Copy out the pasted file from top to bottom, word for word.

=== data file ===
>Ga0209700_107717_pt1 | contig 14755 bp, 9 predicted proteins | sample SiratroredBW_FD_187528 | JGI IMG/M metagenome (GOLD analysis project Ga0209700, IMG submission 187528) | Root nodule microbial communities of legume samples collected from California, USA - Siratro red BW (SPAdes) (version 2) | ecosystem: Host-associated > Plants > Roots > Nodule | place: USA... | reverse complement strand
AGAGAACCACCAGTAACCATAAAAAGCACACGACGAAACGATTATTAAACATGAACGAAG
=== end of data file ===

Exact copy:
>Ga0209700_107717_pt1 | contig 14755 bp, 9 predicted proteins | sample SiratroredBW_FD_187528 | JGI IMG/M metagenome (GOLD analysis project Ga0209700, IMG submission 187528) | Root nodule microbial communities of legume samples collected from California, USA - Siratro red BW (SPAdes) (version 2) | ecosystem: Host-associated > Plants > Roots > Nodule | place: USA... | reverse complement strand
AGAGAACCACCAGTAACCATAAAAAGCACACGACGAAACGATTATTAAACATGAACGAAG